Conformational dynamics of the human serotonin transporter during substrate and drug binding.
ABSTRACT: The serotonin transporter (SERT), a member of the neurotransmitter:sodium symporter family, is responsible for termination of serotonergic signaling by re-uptake of serotonin (5-HT) into the presynaptic neuron. Its key role in synaptic transmission makes it a major drug target, e.g. for the treatment of depression, anxiety and post-traumatic stress. Here, we apply hydrogen-deuterium exchange mass spectrometry to probe the conformational dynamics of human SERT in the absence and presence of known substrates and targeted drugs. Our results reveal significant changes in dynamics in regions TM1, EL3, EL4, and TM12 upon binding co-transported ions (Na+/K+) and ligand-mediated changes in TM1, EL3 and EL4 upon binding 5-HT, the drugs S-citalopram, cocaine and ibogaine. Our results provide a comprehensive direct view of the conformational response of SERT upon binding both biologically relevant substrate/ions and ligands of pharmaceutical interest, thus advancing our understanding of the structure-function relationship in SERT.
Project description:The serotonin transporter (SERT), a member of the neurotransmitter:sodium symporter family, is responsible for termination of serotonergic signaling by re-uptake of serotonin (5-HT) into the presynaptic neuron. Its key role in synaptic transmission makes it a major drug target, e.g. for the treatment of depression, anxiety and post-traumatic stress. Here, we apply hydrogen-deuterium exchange mass spectrometry to probe the conformational dynamics of human SERT in the absence and presence of known substrates and targeted drugs. Our results reveal significant changes in dynamics in regions TM1, EL3, EL4, and TM12 upon binding co-transported ions (Na+/K+) and ligand-mediated changes in TM1, EL3 and EL4 upon binding 5-HT, the drugs S-citalopram, cocaine and ibogaine. Our results provide a comprehensive direct view of the conformational response of SERT upon binding both biologically relevant substrate/ions and ligands of pharmaceutical interest, thus advancing our understanding of the structure-function relationship in SERT.
Project description:Ibogaine, a hallucinogenic alkaloid proposed as a treatment for opiate withdrawal, has been shown to inhibit serotonin transporter (SERT) noncompetitively, in contrast to all other known inhibitors, which are competitive with substrate. Ibogaine binding to SERT increases accessibility in the permeation pathway connecting the substrate-binding site with the cytoplasm. Because of the structural similarity between ibogaine and serotonin, it had been suggested that ibogaine binds to the substrate site of SERT. The results presented here show that ibogaine binds to a distinct site, accessible from the cell exterior, to inhibit both serotonin transport and serotonin-induced ionic currents. Ibogaine noncompetitively inhibited transport by both SERT and the homologous dopamine transporter (DAT). Ibogaine blocked substrate-induced currents also in DAT and increased accessibility of the DAT cytoplasmic permeation pathway. When present on the cell exterior, ibogaine inhibited SERT substrate-induced currents, but not when it was introduced into the cytoplasm through the patch electrode. Similar to noncompetitive transport inhibition, the current block was not reversed by increasing substrate concentration. The kinetics of inhibitor binding and dissociation, as determined by their effect on SERT currents, indicated that ibogaine does not inhibit by forming a long-lived complex with SERT, but rather binds directly to the transporter in an inward-open conformation. A kinetic model for transport describing the noncompetitive action of ibogaine and the competitive action of cocaine accounts well for the results of the present study.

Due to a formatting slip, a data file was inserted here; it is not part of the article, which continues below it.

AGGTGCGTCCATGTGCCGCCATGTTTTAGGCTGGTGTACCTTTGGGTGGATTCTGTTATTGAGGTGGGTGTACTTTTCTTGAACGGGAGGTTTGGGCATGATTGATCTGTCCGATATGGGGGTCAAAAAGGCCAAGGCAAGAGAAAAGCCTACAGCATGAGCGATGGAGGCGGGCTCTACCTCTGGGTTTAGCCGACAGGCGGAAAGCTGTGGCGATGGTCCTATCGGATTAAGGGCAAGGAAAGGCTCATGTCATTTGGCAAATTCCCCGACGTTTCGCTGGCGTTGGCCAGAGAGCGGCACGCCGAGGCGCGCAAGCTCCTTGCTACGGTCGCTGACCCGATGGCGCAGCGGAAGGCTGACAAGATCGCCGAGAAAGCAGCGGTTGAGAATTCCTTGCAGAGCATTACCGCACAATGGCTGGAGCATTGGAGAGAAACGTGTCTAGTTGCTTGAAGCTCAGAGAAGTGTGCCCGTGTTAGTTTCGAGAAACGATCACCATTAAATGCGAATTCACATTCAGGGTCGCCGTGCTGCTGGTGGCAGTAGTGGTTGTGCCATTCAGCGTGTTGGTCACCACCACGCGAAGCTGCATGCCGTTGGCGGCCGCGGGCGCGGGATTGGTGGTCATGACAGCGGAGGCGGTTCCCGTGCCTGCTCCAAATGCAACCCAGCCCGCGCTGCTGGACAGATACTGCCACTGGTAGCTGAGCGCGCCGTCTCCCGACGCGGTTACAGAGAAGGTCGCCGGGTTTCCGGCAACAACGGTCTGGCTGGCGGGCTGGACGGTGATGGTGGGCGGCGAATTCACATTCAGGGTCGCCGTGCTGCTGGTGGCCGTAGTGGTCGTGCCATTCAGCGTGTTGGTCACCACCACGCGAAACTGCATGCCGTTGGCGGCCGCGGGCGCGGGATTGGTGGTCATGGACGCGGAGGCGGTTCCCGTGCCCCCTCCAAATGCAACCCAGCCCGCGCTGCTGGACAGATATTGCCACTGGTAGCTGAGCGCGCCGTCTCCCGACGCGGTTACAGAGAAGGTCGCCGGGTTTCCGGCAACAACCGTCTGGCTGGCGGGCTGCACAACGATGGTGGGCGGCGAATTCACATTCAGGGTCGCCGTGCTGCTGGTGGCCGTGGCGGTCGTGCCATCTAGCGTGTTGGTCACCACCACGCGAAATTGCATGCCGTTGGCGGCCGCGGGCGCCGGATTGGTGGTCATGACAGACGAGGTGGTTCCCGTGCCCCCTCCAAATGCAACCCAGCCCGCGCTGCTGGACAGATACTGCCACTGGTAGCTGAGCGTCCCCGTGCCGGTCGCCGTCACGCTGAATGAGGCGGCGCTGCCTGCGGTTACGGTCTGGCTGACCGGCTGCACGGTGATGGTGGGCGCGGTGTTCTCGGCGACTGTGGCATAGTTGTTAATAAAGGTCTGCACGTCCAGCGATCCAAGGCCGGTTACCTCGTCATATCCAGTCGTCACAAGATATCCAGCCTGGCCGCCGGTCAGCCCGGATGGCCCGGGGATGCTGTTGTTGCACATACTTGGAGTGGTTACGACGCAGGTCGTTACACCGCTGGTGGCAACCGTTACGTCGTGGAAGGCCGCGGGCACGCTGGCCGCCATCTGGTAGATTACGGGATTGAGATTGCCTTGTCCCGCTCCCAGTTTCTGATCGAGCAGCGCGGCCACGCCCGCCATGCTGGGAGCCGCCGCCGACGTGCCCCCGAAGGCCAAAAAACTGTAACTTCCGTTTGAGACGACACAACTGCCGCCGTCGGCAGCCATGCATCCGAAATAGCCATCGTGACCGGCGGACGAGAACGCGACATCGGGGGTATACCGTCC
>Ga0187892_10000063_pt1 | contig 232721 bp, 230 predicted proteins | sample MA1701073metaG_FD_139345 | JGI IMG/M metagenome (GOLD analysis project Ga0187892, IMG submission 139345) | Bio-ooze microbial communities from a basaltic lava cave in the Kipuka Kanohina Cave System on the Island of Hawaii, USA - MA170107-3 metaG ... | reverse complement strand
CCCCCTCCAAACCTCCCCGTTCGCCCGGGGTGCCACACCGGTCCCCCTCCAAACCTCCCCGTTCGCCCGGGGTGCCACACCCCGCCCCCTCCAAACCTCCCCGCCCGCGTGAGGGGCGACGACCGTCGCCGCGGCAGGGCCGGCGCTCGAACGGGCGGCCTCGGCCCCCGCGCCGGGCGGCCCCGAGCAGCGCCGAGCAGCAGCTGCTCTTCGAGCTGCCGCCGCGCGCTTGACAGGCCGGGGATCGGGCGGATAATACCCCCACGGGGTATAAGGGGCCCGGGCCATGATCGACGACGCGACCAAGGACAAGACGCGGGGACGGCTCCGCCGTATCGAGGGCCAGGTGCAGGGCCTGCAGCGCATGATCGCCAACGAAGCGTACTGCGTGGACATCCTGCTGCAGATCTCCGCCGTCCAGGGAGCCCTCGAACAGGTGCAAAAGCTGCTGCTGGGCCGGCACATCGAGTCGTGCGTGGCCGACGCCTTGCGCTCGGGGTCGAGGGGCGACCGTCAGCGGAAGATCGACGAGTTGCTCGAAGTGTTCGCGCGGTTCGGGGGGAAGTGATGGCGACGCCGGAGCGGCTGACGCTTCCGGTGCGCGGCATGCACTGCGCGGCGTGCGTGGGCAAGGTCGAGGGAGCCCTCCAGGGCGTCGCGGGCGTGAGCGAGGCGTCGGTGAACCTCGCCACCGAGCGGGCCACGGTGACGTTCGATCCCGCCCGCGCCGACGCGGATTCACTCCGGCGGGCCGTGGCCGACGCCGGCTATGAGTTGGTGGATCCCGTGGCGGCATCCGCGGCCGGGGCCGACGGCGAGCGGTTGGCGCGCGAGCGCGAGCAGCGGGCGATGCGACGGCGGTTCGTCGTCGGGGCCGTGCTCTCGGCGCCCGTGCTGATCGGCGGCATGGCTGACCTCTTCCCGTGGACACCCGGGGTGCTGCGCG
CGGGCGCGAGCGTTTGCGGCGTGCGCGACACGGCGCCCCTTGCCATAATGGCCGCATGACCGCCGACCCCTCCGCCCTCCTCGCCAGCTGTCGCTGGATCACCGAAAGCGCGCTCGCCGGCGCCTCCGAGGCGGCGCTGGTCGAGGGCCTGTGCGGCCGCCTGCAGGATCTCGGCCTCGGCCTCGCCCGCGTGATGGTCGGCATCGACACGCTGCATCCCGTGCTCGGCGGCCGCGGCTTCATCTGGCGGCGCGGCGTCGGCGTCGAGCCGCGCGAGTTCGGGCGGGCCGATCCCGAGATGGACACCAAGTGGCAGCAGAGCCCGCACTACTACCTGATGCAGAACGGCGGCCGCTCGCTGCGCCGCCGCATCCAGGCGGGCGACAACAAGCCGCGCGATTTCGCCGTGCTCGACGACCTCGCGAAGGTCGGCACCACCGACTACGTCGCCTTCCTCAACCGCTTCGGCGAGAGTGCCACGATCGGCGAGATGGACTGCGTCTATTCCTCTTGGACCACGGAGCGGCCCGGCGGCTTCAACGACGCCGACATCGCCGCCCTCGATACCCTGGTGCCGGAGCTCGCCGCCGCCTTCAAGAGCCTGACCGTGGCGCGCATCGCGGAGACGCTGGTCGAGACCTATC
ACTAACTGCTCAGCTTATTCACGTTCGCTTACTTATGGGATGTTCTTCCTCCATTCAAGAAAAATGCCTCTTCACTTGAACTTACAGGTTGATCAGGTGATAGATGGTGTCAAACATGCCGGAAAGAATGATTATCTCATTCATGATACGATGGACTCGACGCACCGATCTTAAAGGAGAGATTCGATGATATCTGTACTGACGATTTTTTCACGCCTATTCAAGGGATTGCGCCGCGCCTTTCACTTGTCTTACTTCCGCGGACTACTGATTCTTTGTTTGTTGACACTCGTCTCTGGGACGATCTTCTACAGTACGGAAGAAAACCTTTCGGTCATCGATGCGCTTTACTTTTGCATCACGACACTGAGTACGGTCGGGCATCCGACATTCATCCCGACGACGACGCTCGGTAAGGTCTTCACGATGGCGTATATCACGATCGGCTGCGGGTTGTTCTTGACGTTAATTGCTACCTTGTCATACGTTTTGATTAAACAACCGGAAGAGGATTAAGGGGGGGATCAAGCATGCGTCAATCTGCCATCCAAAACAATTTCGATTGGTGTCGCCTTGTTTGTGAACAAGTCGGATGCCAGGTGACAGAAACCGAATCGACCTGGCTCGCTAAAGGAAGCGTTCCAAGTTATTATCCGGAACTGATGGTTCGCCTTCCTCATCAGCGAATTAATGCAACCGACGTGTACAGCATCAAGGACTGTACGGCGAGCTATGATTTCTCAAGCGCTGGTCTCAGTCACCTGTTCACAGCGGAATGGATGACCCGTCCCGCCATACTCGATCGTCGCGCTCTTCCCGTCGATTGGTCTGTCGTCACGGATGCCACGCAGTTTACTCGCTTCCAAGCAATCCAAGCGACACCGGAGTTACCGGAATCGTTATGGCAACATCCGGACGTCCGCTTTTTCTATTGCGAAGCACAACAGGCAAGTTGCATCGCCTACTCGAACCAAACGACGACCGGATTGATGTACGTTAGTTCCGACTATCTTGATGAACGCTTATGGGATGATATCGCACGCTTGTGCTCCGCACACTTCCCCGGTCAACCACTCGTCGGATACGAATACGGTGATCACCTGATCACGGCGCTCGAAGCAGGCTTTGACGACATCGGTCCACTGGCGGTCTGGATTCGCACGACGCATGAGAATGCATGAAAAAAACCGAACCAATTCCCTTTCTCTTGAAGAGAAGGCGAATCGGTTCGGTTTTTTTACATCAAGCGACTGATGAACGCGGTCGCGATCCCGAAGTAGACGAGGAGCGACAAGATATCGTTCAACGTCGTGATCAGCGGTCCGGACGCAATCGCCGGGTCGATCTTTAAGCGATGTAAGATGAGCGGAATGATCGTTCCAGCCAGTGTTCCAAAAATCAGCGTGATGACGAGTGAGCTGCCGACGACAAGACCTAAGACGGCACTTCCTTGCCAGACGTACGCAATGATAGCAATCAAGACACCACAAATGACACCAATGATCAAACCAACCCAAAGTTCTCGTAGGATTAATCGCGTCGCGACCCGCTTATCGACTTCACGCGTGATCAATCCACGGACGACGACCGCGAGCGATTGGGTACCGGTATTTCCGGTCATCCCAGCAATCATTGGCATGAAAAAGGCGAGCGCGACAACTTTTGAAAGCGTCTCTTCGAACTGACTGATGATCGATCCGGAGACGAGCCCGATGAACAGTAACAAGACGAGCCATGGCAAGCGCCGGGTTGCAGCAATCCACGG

Project description:The serotonin transporter (SERT) regulates neurotransmitter homeostasis through the sodium- and chloride-dependent recycling of serotonin into presynaptic neurons1-3. Major depression and anxiety disorders are treated using selective serotonin reuptake inhibitors-small molecules that competitively block substrate binding and thereby prolong neurotransmitter action2,4. The dopamine and noradrenaline transporters, together with SERT, are members of the neurotransmitter sodium symporter (NSS) family. The transport activities of NSSs can be inhibited or modulated by cocaine and amphetamines2,3, and genetic variants of NSSs are associated with several neuropsychiatric disorders including attention deficit hyperactivity disorder, autism and bipolar disorder2,5. Studies of bacterial NSS homologues-including LeuT-have shown how their transmembrane helices (TMs) undergo conformational changes during the transport cycle, exposing a central binding site to either side of the membrane1,6-12. However, the conformational changes associated with transport in NSSs remain unknown. To elucidate structure-based mechanisms for transport in SERT we investigated its complexes with ibogaine, a hallucinogenic natural product with psychoactive and anti-addictive properties13,14. Notably, ibogaine is a non-competitive inhibitor of transport but displays competitive binding towards selective serotonin reuptake inhibitors15,16. Here we report cryo-electron microscopy structures of SERT-ibogaine complexes captured in outward-open, occluded and inward-open conformations. Ibogaine binds to the central binding site, and closure of the extracellular gate largely involves movements of TMs 1b and 6a. Opening of the intracellular gate involves a hinge-like movement of TM1a and the partial unwinding of TM5, which together create a permeation pathway that enables substrate and ion diffusion to the cytoplasm. These structures define the structural rearrangements that occur from the outward-open to inward-open conformations, and provide insight into the mechanism of neurotransmitter transport and ibogaine inhibition.